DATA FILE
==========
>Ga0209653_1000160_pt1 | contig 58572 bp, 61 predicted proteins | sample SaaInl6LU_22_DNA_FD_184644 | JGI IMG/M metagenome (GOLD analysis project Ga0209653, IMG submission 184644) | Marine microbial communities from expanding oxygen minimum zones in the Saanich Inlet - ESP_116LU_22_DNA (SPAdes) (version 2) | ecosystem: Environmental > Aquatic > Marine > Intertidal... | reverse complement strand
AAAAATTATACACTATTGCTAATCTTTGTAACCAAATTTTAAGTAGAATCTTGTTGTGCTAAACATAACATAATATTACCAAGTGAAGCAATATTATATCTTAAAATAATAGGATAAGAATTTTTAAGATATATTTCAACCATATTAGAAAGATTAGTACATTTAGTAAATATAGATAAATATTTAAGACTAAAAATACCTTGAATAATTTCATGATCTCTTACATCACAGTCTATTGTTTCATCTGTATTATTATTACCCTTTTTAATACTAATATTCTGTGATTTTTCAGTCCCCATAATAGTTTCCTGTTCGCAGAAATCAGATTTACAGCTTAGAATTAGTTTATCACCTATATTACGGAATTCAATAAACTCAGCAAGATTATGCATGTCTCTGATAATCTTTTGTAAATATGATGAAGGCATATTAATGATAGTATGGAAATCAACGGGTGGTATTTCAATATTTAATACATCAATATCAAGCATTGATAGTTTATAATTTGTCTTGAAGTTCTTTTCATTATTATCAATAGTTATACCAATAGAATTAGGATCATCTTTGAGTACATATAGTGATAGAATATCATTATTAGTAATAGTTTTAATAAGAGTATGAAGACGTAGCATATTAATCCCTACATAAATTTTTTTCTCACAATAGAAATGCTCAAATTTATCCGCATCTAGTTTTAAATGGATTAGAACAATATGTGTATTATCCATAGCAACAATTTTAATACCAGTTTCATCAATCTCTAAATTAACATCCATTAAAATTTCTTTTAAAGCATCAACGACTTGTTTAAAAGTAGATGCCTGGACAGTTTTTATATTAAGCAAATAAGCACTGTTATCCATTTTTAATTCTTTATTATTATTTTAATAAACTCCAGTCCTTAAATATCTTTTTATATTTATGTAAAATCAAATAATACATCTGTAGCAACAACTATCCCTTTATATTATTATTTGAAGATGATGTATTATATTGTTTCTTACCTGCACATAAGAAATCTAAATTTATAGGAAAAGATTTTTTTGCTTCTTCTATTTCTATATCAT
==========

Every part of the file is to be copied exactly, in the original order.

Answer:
>Ga0209653_1000160_pt1 | contig 58572 bp, 61 predicted proteins | sample SaaInl6LU_22_DNA_FD_184644 | JGI IMG/M metagenome (GOLD analysis project Ga0209653, IMG submission 184644) | Marine microbial communities from expanding oxygen minimum zones in the Saanich Inlet - ESP_116LU_22_DNA (SPAdes) (version 2) | ecosystem: Environmental > Aquatic > Marine > Intertidal... | reverse complement strand
AAAAATTATACACTATTGCTAATCTTTGTAACCAAATTTTAAGTAGAATCTTGTTGTGCTAAACATAACATAATATTACCAAGTGAAGCAATATTATATCTTAAAATAATAGGATAAGAATTTTTAAGATATATTTCAACCATATTAGAAAGATTAGTACATTTAGTAAATATAGATAAATATTTAAGACTAAAAATACCTTGAATAATTTCATGATCTCTTACATCACAGTCTATTGTTTCATCTGTATTATTATTACCCTTTTTAATACTAATATTCTGTGATTTTTCAGTCCCCATAATAGTTTCCTGTTCGCAGAAATCAGATTTACAGCTTAGAATTAGTTTATCACCTATATTACGGAATTCAATAAACTCAGCAAGATTATGCATGTCTCTGATAATCTTTTGTAAATATGATGAAGGCATATTAATGATAGTATGGAAATCAACGGGTGGTATTTCAATATTTAATACATCAATATCAAGCATTGATAGTTTATAATTTGTCTTGAAGTTCTTTTCATTATTATCAATAGTTATACCAATAGAATTAGGATCATCTTTGAGTACATATAGTGATAGAATATCATTATTAGTAATAGTTTTAATAAGAGTATGAAGACGTAGCATATTAATCCCTACATAAATTTTTTTCTCACAATAGAAATGCTCAAATTTATCCGCATCTAGTTTTAAATGGATTAGAACAATATGTGTATTATCCATAGCAACAATTTTAATACCAGTTTCATCAATCTCTAAATTAACATCCATTAAAATTTCTTTTAAAGCATCAACGACTTGTTTAAAAGTAGATGCCTGGACAGTTTTTATATTAAGCAAATAAGCACTGTTATCCATTTTTAATTCTTTATTATTATTTTAATAAACTCCAGTCCTTAAATATCTTTTTATATTTATGTAAAATCAAATAATACATCTGTAGCAACAACTATCCCTTTATATTATTATTTGAAGATGATGTATTATATTGTTTCTTACCTGCACATAAGAAATCTAAATTTATAGGAAAAGATTTTTTTGCTTCTTCTATTTCTATATCAT